U.S. Attorney Christopher J. Christie in New Jersey, using experience gained as a corporate lawyer, a fund-raiser for President Bush, and a Republican county freeholder, Christie has pursued many criminal investigations into New Jersey’s “notoriously dodgy political system, to stunning, and often salacious, effect,” says the New York Times. After winning convictions against dozens of low-level elected officials from both parties, he has guided several high-profile corruption inquiries that have rocked the state’s establishment and made Gov. James E. McGreevey the focus of unflattering national publicity, without accusing him of any wrongdoing.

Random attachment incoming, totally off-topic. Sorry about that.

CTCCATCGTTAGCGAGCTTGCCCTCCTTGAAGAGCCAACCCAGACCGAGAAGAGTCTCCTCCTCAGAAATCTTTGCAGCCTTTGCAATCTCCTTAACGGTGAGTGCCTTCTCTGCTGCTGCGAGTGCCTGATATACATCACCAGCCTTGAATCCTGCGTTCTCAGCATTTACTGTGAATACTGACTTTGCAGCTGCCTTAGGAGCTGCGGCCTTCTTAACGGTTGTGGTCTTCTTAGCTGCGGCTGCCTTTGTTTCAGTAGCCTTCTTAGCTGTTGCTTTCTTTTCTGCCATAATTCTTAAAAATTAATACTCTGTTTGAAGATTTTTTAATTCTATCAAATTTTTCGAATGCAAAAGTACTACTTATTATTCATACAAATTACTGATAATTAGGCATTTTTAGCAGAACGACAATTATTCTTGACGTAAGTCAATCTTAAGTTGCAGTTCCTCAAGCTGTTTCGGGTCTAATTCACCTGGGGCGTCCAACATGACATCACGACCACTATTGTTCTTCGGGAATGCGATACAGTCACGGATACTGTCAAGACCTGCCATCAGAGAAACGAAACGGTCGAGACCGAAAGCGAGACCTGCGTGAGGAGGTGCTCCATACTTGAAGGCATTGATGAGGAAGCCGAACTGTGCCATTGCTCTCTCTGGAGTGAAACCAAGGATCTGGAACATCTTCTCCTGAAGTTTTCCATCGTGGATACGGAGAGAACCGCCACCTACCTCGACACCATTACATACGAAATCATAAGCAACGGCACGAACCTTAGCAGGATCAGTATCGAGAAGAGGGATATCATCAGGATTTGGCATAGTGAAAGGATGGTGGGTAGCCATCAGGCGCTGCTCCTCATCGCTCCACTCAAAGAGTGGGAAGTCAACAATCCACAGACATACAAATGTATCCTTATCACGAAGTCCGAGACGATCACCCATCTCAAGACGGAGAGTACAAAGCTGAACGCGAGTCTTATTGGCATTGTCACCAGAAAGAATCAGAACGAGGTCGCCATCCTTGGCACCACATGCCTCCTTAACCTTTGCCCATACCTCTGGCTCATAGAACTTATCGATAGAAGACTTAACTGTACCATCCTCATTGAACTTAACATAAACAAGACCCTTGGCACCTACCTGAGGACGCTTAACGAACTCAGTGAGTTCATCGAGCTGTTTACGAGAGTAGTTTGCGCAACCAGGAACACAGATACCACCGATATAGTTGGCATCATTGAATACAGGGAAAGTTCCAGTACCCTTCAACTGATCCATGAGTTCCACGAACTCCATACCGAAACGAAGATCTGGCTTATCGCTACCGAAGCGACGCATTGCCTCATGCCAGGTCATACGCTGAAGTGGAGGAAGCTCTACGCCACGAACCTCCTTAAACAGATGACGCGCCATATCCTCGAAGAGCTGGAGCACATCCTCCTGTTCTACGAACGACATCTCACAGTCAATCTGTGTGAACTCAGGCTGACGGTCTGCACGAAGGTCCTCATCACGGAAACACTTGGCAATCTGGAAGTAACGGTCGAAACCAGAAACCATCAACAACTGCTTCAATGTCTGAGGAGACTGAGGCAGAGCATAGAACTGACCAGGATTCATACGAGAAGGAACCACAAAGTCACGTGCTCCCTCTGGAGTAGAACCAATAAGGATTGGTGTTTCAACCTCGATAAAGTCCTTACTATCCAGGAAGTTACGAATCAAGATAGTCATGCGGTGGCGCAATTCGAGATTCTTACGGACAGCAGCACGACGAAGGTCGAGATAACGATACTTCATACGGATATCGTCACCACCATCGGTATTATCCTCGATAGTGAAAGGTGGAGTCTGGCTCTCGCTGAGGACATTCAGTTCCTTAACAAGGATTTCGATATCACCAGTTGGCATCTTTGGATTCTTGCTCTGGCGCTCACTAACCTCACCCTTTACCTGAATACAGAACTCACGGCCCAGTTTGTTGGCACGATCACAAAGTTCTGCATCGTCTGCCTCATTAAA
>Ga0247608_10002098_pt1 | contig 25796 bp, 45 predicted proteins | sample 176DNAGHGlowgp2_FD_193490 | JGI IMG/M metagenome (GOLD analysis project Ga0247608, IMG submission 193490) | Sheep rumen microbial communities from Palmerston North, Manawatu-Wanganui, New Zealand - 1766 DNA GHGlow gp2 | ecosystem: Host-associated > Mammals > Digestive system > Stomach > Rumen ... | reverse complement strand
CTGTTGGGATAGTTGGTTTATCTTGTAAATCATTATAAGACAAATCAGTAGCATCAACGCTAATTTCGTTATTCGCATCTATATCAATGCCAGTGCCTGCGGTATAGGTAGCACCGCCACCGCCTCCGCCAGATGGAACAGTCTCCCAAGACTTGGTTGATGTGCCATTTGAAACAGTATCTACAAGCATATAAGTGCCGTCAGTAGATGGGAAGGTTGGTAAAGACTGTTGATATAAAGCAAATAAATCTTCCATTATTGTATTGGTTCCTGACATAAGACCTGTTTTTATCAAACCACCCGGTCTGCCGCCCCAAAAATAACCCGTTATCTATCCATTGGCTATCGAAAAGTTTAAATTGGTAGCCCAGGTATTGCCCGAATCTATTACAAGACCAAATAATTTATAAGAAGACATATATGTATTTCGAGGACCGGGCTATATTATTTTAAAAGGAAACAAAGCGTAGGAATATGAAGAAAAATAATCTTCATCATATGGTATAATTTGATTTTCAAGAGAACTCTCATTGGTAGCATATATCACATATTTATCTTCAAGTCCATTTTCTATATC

As investigations into McGreevey’s fund-raisers and former aides have intensified in recent weeks, Christie finds himself walking an uncomfortable line between his duties as prosecutor and his own political potential. Sme Republicans are urging him to rescue the party from its current political exile by running for governor next year. Democrats are angry about federal agents’ unannounced search of the Democratic State Committee’s headquarters, and Christie’s decision to subpoena documents from the governor’s office rather than simply request them. “I don’t know if the intention is to run himself,” said Assemblyman Joseph Cryan, vice chairman of the Democratic State Committee. “But it’s pretty clear that the Republican Party gets the benefit of innuendo.”